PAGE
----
By Gavin R. Putland

It has been claimed that all Federal taxes, which together amount to more than 25 percent of GDP, could be replaced by a 2 percent turnover tax. How so? Because the low tax rate would be applied many times on the way to the consumer, so that the final price would contain, on average, about 25 percent tax (I say “about” because I am uncertain whether GDP, as measured in those circumstances, would be inclusive or exclusive of indirect tax).

Compare this with the GST, which the promoters of the turnover tax regard as iniquitous, and which makes up only 9.1 percent of final prices of taxable items.

Of course a turnover tax would encourage businesses to avoid taxable transactions, and the reduced number of transactions would require a higher tax rate, which in turn would be a stronger incentive to avoid transactions, and so on. All this avoidance would lead to a final rate much higher than 2 percent.

One method of minimizing transactions is vertical integration — that is, keeping the entire chain of production in-house. This strategy is obviously available only to larger businesses. Some small businesses would be lucky enough to be bought out by their biggest customers or suppliers in pursuit of vertical integration. Others would not be so lucky, and would be crushed by the competition.

But even for big businesses, vertical integration means being jack of all trades and consequently works against economies of scale and economies of specialization, making it harder to compete against foreign counterparts. Moreover, the cascading effect of an Australian turnover tax would inflate prices of Australian exports and import replacements, while competing foreign products would largely or completely escape this effect (yet advocates claim that a turnover tax would force multinationals to pay their fair share!). The tax would also inhibit start-ups, because capital costs and input prices would be inflated by compounded turnover tax.

Turnover taxes are not new. They were once used extensively in Europe, but were abandoned in favour of the VAT. The much-maligned stamp duties levied by Australian states are narrow-based turnover taxes. In 1978, the economist James Tobin proposed a tax on foreign exchange transactions as a means of slowing down international capital flows, making it easier for national governments to implement monetary policy. Tobin likened his proposal to “throwing sand in the wheels of international finance”. A broad-based turnover tax would amount to an extension of the Tobin tax to every productive transaction across and within Australian borders, throwing sand in the wheels of the entire national economy.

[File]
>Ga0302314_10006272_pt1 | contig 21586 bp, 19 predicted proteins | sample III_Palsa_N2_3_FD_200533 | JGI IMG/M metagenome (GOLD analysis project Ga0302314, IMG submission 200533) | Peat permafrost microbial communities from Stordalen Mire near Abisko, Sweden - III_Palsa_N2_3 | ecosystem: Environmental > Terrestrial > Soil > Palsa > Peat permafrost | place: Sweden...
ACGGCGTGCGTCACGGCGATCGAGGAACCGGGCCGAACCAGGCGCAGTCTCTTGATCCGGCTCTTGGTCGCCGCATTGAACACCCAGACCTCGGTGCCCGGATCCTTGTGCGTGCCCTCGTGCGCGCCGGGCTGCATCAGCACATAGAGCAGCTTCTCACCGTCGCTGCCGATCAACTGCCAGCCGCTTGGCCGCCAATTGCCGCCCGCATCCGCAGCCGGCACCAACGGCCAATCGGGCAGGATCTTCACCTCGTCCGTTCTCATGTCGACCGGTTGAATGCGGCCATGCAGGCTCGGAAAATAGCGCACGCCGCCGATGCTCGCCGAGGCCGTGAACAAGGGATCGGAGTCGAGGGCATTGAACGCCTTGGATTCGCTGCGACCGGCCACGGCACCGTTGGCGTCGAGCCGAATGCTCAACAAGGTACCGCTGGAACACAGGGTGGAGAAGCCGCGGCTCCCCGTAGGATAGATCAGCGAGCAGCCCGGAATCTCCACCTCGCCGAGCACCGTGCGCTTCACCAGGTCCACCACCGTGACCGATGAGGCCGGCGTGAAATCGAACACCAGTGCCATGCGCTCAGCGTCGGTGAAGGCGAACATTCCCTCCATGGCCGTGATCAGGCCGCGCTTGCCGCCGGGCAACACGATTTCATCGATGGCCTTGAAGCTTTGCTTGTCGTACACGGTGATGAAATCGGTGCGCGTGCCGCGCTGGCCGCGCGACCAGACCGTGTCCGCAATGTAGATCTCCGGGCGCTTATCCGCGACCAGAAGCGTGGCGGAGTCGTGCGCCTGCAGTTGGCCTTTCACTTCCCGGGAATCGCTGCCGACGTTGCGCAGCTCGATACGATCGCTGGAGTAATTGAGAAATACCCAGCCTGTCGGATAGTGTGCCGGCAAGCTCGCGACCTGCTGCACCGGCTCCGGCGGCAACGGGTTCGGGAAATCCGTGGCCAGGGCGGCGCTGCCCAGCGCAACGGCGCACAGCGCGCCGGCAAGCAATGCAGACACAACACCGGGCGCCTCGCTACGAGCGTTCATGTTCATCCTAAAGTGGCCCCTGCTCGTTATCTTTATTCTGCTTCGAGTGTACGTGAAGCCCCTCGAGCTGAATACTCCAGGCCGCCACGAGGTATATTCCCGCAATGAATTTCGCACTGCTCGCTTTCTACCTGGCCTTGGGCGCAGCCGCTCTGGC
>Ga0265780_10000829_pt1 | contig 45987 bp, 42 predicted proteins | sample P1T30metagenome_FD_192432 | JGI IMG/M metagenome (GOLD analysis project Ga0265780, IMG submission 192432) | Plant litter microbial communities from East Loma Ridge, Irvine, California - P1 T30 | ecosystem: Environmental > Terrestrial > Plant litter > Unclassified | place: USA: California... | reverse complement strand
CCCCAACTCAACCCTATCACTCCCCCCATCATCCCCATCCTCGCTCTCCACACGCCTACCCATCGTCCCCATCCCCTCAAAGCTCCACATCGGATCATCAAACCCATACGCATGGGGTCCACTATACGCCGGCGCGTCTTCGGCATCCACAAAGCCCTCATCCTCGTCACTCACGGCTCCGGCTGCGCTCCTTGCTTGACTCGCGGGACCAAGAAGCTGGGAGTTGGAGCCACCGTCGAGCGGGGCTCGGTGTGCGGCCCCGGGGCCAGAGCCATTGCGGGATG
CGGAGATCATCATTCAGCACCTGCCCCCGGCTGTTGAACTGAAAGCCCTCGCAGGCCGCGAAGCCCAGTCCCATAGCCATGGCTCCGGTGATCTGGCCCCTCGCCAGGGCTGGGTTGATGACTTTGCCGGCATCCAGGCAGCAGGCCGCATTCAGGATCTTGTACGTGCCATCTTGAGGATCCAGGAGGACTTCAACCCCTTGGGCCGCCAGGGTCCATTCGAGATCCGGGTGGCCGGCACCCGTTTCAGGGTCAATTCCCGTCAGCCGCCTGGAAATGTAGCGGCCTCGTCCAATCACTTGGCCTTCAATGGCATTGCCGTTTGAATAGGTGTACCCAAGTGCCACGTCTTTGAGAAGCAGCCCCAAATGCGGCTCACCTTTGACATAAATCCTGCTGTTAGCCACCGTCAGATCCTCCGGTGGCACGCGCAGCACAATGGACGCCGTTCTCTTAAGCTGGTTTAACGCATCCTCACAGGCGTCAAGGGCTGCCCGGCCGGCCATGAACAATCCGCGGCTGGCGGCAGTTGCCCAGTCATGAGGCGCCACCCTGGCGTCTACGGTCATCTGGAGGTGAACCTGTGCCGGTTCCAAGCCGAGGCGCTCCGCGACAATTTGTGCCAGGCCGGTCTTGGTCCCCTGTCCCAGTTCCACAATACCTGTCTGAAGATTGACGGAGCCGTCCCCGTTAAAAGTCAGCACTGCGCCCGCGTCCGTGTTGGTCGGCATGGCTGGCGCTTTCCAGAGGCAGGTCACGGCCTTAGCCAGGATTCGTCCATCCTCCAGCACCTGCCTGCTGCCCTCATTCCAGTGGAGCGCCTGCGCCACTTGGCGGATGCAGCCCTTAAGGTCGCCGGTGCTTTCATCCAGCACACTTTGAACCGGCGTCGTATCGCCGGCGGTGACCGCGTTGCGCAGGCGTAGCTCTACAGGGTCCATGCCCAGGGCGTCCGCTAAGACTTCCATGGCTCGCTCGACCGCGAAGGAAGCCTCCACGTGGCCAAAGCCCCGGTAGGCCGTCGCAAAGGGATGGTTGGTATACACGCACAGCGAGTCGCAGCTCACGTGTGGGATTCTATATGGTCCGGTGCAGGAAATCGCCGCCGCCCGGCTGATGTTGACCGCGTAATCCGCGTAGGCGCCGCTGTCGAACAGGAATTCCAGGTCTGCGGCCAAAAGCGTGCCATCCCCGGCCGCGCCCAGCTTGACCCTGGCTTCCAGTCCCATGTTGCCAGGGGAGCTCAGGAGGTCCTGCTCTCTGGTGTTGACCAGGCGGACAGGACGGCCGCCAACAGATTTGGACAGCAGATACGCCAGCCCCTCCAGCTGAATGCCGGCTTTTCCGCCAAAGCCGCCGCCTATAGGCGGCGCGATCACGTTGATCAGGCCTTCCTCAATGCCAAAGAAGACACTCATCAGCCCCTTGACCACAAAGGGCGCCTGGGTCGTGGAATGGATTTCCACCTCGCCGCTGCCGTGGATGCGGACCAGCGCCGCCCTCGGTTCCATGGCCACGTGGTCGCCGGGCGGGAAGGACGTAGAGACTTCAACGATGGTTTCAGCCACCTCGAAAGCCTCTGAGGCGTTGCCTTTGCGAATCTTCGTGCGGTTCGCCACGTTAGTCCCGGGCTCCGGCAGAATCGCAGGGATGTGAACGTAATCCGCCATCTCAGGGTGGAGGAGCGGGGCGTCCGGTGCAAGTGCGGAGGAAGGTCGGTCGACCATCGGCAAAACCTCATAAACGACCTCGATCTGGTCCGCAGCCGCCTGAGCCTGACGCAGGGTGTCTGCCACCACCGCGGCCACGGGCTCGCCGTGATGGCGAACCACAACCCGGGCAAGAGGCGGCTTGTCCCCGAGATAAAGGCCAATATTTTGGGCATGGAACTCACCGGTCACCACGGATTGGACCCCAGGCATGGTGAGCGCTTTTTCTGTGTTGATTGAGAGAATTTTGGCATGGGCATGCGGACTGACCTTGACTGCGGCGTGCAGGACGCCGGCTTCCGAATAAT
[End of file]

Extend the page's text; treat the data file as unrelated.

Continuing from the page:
Turnover involves purchases. And if the purchasers keep their money in banks or other financial institutions, purchases mean debits. So a tax on debits captures almost as many transactions as a turnover tax. In addition, it captures transactions of a purely financial nature. Hence it is claimed that for the purpose of replacing all Federal taxes, the required rate would be lower for a debit tax than for a turnover tax; estimates of the required debit tax rate range as low as 0.33 percent (see e.g. The Debit Tax Concept and [dead link]).

To the extent that a debit tax applies to turnover, it is subject to the same objections as a turnover tax, including price inflation, avoidance of transactions and its effect on the tax rate, vertical integration and exclusion of small business, loss of international competitiveness, discouragement of start-ups, and inhibition of commerce. In addition, a debit tax encourages further avoidance techniques such as paying cash, avoiding purely financial transactions, and processing transactions through offshore financial institutions. State debit taxes (known in Australia as Bank Account Debit tax or BAD tax), are already routinely avoided by hosting one’s bank account in a State without the tax. If the entire Federal tax system is reduced to debit tax, it will be avoidable by hosting one’s bank account overseas. That may explain why those who promote tax avoidance by challenging the legality of Australia’s entire tax system (on the ground that Australia has been independent since the foundation of the League of Nations while its Constitution has allegedly remained colonial) are also among the most vociferous promoters of the debit tax!

Mercifully, neither the turnover tax nor the debit tax has any chance of political success, because those voters who understand the cascading effect know that the real tax rate is much higher than the nominal rate, while those who are too stupid to understand cascading are also too stupid to see how a tax at such a low rate can raise enough revenue.

Hence, when the 2 percent turnover tax (now inaccurately and confusingly described as an “expenditure tax”) was championed by John McRobert’s Tax Reform Ltd ( [dead link]) and adopted in the 1998 Federal election platform of Pauline Hanson’s One Nation Ltd, even Hanson’s supporters rejected it as wacky. If it had been a debit tax at an even lower rate, they would have thought it even wackier.